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By Leonard Martinez / El Paso Times
El Paso TimesArticle Launched:07/02/2007 09:09:35 AM MDTThis review must start with a disclaimer.
I'm an unabashed Transformers fan.
As a whippersnapper in the 1980s, the plastic robots were my Teddy bears, never leaving my side.

Ask me about Rodimus Prime, a cherished Transformer that I lost at Dudley Field, and my eyes will mist.
So when I heard about the live-action "Transformers" movie, I was skeptical. Could the revered icons of my youth be portrayed with appropriate honor and gravitas without the film devolving into an embarrassing kiddie cheese-fest?

I was wrong for ever doubting the talents of director Michael Bay. "Transformers," which opens today, is justified in winning the odd MTV Movie Award "Best Summer Movie You Haven't Seen Yet."
Transformers are a race of alien robots, divided among the good Autobots and evil Decepticons. Their battle on their home planet of Cybertron ended as all good battles should, with the planet being blown to smithereens.

Blessed with an ability to transform from vehicles to monstrous bipedal beasts of metal, the Transformers bring their beef and shameless GM product-placement campaign to Earth. They seek a mysterious energy cube that could save their race, or maybe just blow up Earth.
Bay's films are known for explosions that rattle the eardrums and send actors flying in slow motion toward the camera. "Transformers" is no different.

The first 10 minutes of the film - featuring White Sands and Holloman Air Force Base as a base in Qatar in the Middle East -delivers more action than the entire "Fantastic Four: Rise of the Silver Surfer," or "Silver Snoozer," as I like to call it.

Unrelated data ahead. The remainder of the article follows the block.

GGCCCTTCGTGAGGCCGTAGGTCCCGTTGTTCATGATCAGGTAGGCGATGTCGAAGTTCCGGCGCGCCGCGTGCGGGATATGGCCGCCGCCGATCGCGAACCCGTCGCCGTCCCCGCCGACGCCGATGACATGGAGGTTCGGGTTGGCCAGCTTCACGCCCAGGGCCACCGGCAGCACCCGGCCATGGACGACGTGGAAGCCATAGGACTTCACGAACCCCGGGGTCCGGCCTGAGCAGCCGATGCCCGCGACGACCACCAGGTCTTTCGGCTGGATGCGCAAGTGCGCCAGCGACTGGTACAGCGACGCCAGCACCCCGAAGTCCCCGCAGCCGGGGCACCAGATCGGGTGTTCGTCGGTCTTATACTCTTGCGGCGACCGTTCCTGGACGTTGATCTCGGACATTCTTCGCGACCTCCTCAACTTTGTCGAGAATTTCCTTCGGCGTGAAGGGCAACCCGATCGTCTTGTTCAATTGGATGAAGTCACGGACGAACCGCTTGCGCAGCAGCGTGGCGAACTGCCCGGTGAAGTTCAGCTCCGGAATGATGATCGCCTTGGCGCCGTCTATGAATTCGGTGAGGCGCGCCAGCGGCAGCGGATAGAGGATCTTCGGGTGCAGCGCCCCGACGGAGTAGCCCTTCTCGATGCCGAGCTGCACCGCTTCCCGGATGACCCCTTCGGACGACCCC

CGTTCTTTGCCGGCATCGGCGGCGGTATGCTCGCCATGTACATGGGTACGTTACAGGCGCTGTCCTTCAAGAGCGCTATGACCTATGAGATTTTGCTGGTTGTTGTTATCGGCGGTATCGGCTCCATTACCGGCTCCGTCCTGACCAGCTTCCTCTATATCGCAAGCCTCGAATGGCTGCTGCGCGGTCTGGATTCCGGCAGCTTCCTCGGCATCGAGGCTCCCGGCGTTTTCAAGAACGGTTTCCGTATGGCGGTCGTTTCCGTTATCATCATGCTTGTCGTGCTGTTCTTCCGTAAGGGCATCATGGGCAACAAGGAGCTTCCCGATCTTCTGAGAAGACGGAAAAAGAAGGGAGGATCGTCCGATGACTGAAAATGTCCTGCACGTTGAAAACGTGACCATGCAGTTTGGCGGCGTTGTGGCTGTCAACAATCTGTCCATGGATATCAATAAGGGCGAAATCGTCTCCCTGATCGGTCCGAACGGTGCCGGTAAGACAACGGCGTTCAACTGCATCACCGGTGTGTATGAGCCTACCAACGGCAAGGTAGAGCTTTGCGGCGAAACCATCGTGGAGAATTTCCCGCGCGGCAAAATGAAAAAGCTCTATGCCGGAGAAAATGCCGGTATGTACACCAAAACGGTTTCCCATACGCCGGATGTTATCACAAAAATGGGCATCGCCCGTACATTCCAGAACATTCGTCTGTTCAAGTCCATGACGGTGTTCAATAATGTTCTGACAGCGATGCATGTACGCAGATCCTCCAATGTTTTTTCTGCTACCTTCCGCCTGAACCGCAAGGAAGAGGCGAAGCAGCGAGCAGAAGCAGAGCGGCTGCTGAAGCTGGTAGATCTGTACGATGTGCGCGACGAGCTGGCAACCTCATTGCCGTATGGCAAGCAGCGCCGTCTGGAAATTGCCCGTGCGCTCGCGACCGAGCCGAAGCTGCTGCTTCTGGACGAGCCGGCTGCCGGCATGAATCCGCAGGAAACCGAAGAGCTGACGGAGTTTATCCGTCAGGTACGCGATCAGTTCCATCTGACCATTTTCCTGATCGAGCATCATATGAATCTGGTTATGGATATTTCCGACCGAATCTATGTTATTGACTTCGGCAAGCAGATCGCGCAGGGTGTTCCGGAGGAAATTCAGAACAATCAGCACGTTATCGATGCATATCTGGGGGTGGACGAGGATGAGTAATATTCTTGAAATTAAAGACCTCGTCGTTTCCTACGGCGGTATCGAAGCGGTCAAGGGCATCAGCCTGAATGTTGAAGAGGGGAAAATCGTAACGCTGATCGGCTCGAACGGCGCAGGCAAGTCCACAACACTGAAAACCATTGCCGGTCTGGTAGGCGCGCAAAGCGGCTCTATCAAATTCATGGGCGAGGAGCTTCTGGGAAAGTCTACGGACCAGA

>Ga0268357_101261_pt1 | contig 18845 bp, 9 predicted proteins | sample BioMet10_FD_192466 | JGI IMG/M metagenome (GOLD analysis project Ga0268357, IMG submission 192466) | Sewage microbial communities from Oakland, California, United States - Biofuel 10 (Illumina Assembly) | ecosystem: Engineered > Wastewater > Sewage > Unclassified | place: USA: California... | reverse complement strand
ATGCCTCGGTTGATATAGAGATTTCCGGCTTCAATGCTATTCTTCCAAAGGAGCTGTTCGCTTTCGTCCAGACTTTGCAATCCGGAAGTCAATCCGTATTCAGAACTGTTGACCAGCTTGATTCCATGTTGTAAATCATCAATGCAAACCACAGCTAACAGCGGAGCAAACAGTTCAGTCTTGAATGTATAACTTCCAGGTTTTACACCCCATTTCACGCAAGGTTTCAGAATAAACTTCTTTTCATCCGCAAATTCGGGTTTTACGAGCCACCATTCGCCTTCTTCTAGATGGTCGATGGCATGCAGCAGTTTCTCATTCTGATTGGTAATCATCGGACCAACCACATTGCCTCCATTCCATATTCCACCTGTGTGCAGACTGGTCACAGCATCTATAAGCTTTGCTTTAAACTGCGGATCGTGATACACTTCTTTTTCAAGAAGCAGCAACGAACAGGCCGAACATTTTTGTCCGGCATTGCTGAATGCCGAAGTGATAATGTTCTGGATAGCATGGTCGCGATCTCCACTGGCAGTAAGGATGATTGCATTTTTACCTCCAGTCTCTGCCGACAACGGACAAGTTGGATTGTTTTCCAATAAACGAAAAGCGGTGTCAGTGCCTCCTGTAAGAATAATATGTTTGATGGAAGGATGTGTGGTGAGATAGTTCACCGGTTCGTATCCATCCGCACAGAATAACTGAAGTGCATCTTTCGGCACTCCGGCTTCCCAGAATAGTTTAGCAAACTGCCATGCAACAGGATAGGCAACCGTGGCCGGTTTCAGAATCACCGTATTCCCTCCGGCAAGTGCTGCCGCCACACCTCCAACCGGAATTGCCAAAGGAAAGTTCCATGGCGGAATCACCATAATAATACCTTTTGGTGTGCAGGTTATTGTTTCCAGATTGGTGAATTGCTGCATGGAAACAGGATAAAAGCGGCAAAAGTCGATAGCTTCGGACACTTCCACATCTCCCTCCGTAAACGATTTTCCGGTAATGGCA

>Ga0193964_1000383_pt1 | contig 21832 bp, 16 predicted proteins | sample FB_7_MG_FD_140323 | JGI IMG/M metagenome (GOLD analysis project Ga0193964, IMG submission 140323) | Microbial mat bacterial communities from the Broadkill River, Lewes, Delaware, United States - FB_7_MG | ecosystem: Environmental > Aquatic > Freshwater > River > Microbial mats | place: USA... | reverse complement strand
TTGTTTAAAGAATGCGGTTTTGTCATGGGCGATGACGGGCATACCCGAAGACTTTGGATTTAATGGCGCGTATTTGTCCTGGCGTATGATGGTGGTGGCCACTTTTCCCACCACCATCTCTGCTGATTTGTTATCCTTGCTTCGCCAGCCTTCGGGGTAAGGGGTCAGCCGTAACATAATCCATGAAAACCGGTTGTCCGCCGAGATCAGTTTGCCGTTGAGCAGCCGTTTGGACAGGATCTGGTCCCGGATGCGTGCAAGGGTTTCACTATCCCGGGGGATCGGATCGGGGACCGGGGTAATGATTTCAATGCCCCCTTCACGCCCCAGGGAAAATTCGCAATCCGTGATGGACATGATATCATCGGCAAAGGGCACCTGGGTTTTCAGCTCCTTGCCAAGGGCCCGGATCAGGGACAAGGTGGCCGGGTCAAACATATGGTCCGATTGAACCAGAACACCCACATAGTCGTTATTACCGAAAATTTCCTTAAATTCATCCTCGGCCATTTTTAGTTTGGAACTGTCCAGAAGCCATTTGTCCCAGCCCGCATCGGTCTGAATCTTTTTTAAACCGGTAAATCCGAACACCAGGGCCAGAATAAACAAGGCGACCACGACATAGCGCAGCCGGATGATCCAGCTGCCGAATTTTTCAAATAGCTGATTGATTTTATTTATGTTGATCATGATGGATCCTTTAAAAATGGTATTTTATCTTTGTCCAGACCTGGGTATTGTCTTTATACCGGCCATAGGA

And despite the high concept, the plot was remarkably free of the kinds of holes that sent the "Pirates of the Caribbean" sequels to a watery grave.

"Transformers" is not just a geek film or two-hour commercial for Hasbro.

It's got action, humor and even a little bit of a love story.
Guys will like the cars and trucks and the Spooky C-130 that unloads its howitzer on a scorpion-like enemy. Girls will like watching sweaty and dirty Shia LaBeouf, Josh Duhamel and Tyrese Gibson fly toward the camera as explosions erupt in the background.
There are humorous moments that even grandma will enjoy, such as Autobot Bumblebee helping hero Sam Witwicky (LaBeouf) win over hottie Mikaela Banes (Megan Fox).

Bumblebee - a yellow classic Camaro early in the film - has studied human nature and knows how to facilitate a makeout session. Two words: Marvin Gaye.

Banes unwittingly insults Bumblebee's old-school exterior, and the sensitive machine tosses them on the street. He returns minutes later as the new Chevy Camaro being released this year. Somewhere, GM executives cheer.

Sector 7, the secret government agency in charge of investigating alien encounters, provides some funny moments with an assortment of high-strung and out-of-control agents.
Bay's films also are known for having fantastic car-chase scenes, so he had to top those.

He promised a car-chase-robot transformation at 80 mph, and he delivered it in all it's rubber-squealing, gear-grinding, glass-smashing glory.

The only thing that was missing from making this a true Michael Bay film was a montage, but that's OK.
When you make the best film of the summer, you're allowed at least one mistake.

"Transformers" is rated PG-13 for intense sequences of sci-fi action violence, brief sexual humor and language. Leonard Martinez may be reached at [email protected]; 546-6125.
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